The Yupik Eskimo village of Kotlik on Alaska's northwest coast relies on a cold, hard blanket of sea ice to protect homes from vicious winter Bering Sea storms. The ice normally prevents waves from forming and locks onto beaches, walling off villages. But not this year. In February, southwest winds brought warm air and turned thin sea ice into "snow cone ice" that melted or blew off. When a storm pounded Norton Sound, water on Feb. 12 surged up the Yukon River and into Kotlik, flooding low-lying homes, the AP reports. Lifelong resident Philomena Keyes, 37, awoke to knee-deep water outside her house. "This is the first I experienced in my life, a flood that happened in the winter, in February," Keyes says.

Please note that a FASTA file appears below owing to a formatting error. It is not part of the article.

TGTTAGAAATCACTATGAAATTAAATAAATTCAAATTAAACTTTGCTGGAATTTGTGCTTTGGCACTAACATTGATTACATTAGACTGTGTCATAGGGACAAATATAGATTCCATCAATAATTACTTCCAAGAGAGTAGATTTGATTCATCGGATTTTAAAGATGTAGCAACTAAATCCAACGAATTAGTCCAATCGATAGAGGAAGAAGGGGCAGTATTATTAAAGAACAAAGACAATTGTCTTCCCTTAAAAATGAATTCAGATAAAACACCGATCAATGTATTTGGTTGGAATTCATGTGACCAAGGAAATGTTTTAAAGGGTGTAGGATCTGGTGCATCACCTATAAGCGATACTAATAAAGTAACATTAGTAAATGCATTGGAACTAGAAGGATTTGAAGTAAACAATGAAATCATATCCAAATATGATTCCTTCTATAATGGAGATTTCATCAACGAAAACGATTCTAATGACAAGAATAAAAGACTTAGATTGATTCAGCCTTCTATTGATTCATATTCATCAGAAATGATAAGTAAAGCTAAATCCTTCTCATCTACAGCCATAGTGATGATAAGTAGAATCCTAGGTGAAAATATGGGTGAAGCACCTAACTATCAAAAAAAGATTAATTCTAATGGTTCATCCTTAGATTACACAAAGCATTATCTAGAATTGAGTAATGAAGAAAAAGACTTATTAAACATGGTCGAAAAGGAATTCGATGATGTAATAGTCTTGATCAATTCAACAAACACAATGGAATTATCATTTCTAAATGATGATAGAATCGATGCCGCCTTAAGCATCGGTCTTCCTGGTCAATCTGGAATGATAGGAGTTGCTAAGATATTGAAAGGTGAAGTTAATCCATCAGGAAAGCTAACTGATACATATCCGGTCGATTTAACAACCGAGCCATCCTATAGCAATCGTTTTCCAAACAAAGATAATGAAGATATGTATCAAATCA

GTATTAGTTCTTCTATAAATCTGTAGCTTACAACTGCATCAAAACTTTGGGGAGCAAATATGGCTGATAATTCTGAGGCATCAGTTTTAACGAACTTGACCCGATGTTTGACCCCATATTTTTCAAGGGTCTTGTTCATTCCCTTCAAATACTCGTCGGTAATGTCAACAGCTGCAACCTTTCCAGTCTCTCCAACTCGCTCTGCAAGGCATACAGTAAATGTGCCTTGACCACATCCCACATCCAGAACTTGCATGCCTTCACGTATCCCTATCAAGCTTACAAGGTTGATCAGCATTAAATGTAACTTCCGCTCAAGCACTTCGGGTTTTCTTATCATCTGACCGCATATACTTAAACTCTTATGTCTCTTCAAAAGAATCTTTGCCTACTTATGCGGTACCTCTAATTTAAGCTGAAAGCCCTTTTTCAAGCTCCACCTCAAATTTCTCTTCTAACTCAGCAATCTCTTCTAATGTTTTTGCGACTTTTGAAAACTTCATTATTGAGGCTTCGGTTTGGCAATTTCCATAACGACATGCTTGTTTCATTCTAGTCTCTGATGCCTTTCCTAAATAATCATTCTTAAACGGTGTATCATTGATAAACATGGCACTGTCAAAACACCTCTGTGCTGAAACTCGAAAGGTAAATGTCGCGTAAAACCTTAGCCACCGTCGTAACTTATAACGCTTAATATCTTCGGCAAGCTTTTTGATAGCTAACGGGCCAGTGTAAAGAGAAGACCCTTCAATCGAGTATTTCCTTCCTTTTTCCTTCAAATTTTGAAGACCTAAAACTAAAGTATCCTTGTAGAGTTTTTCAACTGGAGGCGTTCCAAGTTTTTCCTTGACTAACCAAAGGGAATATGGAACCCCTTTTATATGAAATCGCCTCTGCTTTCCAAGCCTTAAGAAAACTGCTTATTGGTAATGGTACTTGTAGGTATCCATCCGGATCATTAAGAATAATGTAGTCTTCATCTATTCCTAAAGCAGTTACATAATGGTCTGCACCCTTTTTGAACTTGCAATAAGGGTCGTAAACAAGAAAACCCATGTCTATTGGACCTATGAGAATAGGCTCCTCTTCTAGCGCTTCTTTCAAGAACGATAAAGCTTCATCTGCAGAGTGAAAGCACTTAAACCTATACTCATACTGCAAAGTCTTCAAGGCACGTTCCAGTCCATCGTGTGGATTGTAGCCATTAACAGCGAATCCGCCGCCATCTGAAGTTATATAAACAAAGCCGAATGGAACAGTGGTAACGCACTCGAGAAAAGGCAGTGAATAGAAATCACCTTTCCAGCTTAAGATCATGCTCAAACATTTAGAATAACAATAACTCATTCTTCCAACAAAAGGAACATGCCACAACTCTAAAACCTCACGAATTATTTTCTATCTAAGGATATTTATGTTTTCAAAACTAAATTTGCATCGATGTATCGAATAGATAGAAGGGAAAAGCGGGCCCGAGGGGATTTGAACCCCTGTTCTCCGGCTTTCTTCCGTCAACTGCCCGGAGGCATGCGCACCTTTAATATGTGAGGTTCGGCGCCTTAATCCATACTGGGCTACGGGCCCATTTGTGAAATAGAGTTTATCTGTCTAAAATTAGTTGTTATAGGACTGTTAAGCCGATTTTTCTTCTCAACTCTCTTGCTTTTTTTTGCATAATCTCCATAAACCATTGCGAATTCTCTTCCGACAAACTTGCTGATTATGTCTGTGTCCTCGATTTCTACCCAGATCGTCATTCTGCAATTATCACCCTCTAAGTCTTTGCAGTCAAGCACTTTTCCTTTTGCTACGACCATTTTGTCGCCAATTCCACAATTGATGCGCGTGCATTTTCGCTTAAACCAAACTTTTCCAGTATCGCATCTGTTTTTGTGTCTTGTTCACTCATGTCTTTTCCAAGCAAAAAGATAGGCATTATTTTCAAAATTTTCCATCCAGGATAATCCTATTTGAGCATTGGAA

Rapid, profound changes tied to high atmospheric temperatures, a direct result of climate change, may be reordering the Bering Strait's physical makeup. Ocean researchers are asking themselves if they're witnessing the transformation of an ecosystem. The Bering Sea last winter saw record-low sea ice. Climate models predicted less ice, but not this soon, says oceanographer Seth Danielson. "The projections were saying we would've hit situations similar to what we saw last year, but not for another 40 or 50 years," he says. The diminishing sea ice is expected to affect wildlife and sea life, and limit villagers ability to hunt. It's too soon to blame it all on climate change, says oceanographer Phyllis Stabeno, but it is concerning. "We're in winter," she says. "This is all supposed to be frozen."
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